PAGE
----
This week’s multimedia selection is Audio Archives of Tara Brach’s Dharma talks at the Insight Meditation Community of Washington (IMCW) here in Washington, DC. Each week there is a 40-60 minute talk about practicing Buddhism in the modern world, and then Tara leads the group in a 20-25 minute meditation. I’ve listened to several of these talks, and they are outstanding, insightful pieces of devotional thought. I come from a Protestant church tradition, my father was a pastor and I have heard a few sermons in my day. But Tara is not preaching. She has an intimate tone of voice that draws you into the narrative. It’s almost as if she is talking to you over the breakfast table, even though she is addressing hundreds of people. Her cadence and timber prepare you for the formal meditation that follows.
Tara Brach is the founder and senior teacher at IMCW. She wrote Radical Acceptance — Embracing Your Life with the Heart of a Buddha (Bantam Dell, 2003). I read the book a few months ago, and had been meaning to put up some comments about it. The book is a dialogue between her practice as a psychotherapist and the wisdom that comes from Buddhist Dharma. Although her patients’ life stories provide many opportunities for insight into the human condition, she also draws on her own experiences. I found a lot of useful ways of looking at life’s dramas and tragedies. The “radical acceptance” that Brach is talking about is the act of freeing ourselves from the self-inflicted pain of feeling that there is something wrong with us (rather than use the “royal we,” I should probably speak in the first person). This is more simply said that done, which is why Brach needs a whole book to just scratch the surface. This issue is one of my own personal traumas — a deep sense of inadequacy, lack of self-worth and self-esteem, all of which poison my experience. I find myself being pulled back to re-read sections and chapters to review key points to her calm grasp of what it means to be human and how to get beyond the trap of human suffering to live life to its fullest potential.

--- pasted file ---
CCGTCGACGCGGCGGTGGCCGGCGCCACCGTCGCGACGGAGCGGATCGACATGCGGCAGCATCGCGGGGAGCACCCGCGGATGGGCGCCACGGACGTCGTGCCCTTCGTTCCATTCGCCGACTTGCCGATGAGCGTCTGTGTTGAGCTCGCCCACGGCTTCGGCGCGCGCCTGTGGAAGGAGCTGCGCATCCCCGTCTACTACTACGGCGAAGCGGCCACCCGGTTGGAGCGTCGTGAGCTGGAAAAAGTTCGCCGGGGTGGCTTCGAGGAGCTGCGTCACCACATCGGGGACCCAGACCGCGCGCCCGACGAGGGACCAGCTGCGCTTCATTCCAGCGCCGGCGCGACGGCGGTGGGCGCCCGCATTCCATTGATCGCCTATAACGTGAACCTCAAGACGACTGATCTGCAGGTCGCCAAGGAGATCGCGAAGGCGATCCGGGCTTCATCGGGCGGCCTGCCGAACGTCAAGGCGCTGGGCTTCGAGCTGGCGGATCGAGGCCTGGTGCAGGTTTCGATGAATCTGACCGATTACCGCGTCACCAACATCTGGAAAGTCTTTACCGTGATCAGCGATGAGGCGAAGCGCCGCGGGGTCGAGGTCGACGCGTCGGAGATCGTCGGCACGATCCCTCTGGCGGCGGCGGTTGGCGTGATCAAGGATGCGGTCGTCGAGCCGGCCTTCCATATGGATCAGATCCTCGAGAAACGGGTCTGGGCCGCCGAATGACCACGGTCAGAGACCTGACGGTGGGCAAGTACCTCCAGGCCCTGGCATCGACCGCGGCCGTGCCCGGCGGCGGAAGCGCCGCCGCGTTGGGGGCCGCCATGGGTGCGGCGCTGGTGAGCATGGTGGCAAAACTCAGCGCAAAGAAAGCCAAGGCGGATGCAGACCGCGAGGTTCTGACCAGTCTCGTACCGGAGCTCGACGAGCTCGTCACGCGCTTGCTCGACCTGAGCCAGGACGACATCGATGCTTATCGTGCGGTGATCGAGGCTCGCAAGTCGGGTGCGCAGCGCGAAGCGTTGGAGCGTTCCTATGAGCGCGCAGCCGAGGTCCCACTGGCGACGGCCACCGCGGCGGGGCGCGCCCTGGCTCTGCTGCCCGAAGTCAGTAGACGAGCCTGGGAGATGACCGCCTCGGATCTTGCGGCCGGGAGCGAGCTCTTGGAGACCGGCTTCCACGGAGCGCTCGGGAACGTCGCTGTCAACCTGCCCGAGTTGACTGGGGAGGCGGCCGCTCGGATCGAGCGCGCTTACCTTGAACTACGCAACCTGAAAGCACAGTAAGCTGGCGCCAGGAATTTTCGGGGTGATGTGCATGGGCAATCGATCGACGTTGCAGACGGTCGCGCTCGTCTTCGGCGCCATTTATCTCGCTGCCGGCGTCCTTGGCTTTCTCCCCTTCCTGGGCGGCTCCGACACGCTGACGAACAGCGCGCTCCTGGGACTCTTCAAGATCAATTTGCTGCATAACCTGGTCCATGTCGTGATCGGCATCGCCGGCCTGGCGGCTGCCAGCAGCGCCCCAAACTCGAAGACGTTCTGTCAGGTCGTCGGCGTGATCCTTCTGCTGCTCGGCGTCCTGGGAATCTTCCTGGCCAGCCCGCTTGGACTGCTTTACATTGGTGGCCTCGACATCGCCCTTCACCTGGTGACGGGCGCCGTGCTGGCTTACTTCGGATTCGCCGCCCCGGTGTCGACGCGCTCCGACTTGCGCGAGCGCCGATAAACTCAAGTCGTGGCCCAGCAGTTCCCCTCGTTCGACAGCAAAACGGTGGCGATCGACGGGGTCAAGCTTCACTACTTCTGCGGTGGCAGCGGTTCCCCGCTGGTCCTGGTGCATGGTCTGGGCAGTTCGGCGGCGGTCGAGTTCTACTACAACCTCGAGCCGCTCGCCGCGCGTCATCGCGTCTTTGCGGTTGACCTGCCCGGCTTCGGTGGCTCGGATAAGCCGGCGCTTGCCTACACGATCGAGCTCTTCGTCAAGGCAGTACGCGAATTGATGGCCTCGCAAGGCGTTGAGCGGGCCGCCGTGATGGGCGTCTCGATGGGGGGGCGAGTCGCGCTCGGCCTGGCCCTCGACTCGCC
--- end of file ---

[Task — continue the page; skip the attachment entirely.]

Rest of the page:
So you can listen to audio files or read the book, either way you’ll appreciate the reassuring message of hope.